New Research: Yoga and Cholesterol

By Jennifer Morganti, ND, NEEDS Director of Education

If you have ever tried yoga, you already know how wonderfully de-stressing and energizing it can be. But what you may not have realized is that it can also help lower cholesterol! A recent small study was conducted in India to determine if a consistent yoga program could help address high cholesterol. Twenty-two women who took thyroid medication for hypothyroidism participated in this study. All had high cholesterol—a common symptom related to low thyroid—high TSH, low thyroid, and all took prescription thyroid medication.

In this study, the women participated in intense yoga practice for one hour daily for six months. The yoga sessions included sun salutations, meditation, breathing practices, and a variety of yoga postures. After practicing for six months, it was shown that their total cholesterol and triglycerides decreased significantly, and their HDL (beneficial cholesterol) increased significantly. There were only slight improvements in thyroid issues; TSH levels decreased slightly, but not significantly, and seven of the twenty-two women were able to lower their thyroid medication doses.

High cholesterol can lead to atherosclerosis or “clogged arteries,” putting a person at risk for coronary artery disease, stroke, and heart attack. Statin drugs are commonly prescribed to reduce cholesterol levels, but they come with risk for other side effects, such as muscle pain, liver damage, and neurological effects. So it makes sense to try alternative, natural treatments to lower cholesterol as an initial trial. It would be wise to take red yeast rice, fish oil, and milk thistle to lower cholesterol levels, along with healthy eating and a consistent yoga practice.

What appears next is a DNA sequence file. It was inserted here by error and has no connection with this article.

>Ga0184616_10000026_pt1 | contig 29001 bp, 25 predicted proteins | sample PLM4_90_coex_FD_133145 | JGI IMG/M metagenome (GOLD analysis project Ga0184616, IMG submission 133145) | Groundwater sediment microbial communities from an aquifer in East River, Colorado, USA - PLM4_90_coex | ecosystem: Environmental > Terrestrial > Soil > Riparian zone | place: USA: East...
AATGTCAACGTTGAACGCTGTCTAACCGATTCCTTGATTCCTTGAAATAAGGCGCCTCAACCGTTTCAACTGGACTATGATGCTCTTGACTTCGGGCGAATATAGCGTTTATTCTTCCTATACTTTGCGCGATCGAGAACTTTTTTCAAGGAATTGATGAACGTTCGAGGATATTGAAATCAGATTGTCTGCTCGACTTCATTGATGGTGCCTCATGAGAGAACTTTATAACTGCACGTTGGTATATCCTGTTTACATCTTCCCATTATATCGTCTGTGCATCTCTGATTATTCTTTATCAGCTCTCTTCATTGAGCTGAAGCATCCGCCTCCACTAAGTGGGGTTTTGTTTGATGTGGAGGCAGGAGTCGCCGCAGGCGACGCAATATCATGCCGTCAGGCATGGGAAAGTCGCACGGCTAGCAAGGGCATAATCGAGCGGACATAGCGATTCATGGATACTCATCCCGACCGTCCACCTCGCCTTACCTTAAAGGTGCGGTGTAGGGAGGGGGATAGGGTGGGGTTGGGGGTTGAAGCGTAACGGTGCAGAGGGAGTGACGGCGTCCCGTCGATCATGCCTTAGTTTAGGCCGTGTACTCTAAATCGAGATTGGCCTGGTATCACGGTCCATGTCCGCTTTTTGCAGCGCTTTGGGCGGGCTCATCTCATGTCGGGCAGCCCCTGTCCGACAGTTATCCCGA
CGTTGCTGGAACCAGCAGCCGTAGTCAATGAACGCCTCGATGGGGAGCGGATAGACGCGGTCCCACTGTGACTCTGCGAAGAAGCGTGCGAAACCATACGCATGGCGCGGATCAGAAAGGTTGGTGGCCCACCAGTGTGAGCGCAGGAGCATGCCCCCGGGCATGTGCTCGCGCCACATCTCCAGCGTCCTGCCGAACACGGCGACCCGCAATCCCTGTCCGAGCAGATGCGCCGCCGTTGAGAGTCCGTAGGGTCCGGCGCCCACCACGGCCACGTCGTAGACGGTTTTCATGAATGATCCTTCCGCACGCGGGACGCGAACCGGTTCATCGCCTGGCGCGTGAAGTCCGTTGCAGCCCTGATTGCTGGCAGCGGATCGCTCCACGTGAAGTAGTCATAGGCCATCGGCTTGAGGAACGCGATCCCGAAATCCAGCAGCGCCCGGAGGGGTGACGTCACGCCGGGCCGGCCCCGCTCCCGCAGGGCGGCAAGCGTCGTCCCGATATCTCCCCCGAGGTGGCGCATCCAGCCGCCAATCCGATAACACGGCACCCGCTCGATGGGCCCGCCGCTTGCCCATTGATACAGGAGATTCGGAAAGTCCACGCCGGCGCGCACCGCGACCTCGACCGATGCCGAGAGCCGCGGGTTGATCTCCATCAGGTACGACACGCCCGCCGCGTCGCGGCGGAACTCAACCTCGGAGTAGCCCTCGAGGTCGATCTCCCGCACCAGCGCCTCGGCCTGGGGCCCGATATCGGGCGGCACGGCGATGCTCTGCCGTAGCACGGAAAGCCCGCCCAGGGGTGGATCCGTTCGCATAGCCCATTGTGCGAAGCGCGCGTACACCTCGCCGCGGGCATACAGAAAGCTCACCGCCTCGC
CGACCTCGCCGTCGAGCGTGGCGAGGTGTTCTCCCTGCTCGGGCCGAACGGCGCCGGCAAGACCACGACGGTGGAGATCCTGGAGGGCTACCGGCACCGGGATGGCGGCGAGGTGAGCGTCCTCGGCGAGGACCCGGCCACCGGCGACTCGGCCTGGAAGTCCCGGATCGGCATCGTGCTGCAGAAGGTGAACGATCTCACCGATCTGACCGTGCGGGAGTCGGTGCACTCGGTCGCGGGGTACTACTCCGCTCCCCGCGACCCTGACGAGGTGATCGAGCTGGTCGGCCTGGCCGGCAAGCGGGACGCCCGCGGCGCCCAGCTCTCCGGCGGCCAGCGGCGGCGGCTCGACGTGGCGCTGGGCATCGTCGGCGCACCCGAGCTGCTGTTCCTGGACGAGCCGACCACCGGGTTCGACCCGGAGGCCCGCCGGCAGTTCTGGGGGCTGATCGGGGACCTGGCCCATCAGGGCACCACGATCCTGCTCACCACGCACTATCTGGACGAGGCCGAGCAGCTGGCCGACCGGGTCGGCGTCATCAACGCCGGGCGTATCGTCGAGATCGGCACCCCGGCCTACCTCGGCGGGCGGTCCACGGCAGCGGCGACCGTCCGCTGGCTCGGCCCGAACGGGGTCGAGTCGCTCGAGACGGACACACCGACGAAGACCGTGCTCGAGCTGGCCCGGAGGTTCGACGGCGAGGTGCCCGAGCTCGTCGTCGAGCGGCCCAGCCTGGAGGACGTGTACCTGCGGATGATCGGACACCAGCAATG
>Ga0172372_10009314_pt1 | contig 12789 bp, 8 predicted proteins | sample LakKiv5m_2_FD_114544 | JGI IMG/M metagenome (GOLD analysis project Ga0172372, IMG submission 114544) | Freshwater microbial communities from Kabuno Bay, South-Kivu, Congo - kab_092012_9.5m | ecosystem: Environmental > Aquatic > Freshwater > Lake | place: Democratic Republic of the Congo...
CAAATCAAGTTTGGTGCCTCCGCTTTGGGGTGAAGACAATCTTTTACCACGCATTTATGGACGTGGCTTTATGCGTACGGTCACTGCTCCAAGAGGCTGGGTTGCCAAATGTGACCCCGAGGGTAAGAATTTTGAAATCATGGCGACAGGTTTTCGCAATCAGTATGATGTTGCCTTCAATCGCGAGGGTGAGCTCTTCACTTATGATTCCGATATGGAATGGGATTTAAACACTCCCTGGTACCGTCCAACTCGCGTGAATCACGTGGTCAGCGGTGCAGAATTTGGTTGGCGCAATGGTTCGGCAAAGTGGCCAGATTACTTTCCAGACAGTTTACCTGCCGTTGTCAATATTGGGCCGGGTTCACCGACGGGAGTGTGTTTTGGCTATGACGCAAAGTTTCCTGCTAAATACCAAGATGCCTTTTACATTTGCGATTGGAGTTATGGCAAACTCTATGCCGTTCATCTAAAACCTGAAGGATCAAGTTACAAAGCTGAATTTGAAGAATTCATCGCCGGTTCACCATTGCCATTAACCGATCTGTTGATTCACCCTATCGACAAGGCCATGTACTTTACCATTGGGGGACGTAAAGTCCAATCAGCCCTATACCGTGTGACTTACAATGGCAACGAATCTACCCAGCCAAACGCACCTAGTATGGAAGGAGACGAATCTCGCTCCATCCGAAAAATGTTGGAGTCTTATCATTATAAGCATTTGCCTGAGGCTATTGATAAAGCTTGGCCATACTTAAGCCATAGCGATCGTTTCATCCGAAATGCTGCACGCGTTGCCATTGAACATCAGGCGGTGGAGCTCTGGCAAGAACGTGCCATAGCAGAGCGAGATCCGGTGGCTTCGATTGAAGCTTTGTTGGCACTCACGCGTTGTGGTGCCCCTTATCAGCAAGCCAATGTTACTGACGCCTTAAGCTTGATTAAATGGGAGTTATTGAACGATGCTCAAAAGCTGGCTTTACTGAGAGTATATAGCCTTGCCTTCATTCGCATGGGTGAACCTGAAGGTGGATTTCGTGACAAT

This small but interesting study indicates that long term yoga practice may be part of an effective plan for reducing stress, balancing thyroid hormones, and reducing risk of cardiovascular disease.

July 27, 2016 at 5:13 pm Leave a comment

Why Whey?

By Jennifer Morganti, ND, NEEDS Director of Education

The Centers for Disease Control (CDC) estimate that almost 10 percent of the U.S. population has Type-2 diabetes, and over one third of U.S. cases go undiagnosed. Diabetes is the seventh-leading cause of death and because of a large aging population, statistics are expected to continue to increase steadily.

People with diabetes have high blood-sugar levels (hyperglycemia) caused by insulin resistance or insulin deficiency. Insulin is a hormone produced by the pancreas and acts like a taxi that shuttles glucose (sugar) from the blood into the cells, where it is either stored or made into energy (ATP).

Insulin resistance occurs when there is plenty of glucose in the blood, but the cells block insulin from entering and refuse delivery of glucose. In diabetes, there isn’t enough insulin, usually because of pancreas dysfunction due to the constant stress of producing more and more insulin.

There are two types of diabetes, Type-1 and Type-2. Type-2 is by far the most prevalent type, yet it is highly preventable and treatable through lifestyle modifications. Type-2 was once called “adult-onset diabetes,” but that term has faded over the past decade because it is now showing up increasingly in younger people. Type-2 diabetes develops due to a combination of genetics, lack of exercise, and most significantly, poor dietary choices. As we get older, the risk for developing Type 2 diabetes increases due to the compounded effects of chronically elevated blood sugar levels, which put excessive strain on the pancreas.

Type-1 diabetes is primarily diagnosed in children. Their pancreas doesn’t produce insulin. It isn’t the result of lifestyle and environmental factors; therefore, it can only be treated by delivering insulin through injection. Only 5% of the U.S. cases of diabetes are Type-1 and there are no known alternative treatments.

 Escalating Rates of Diabetes in the U.S.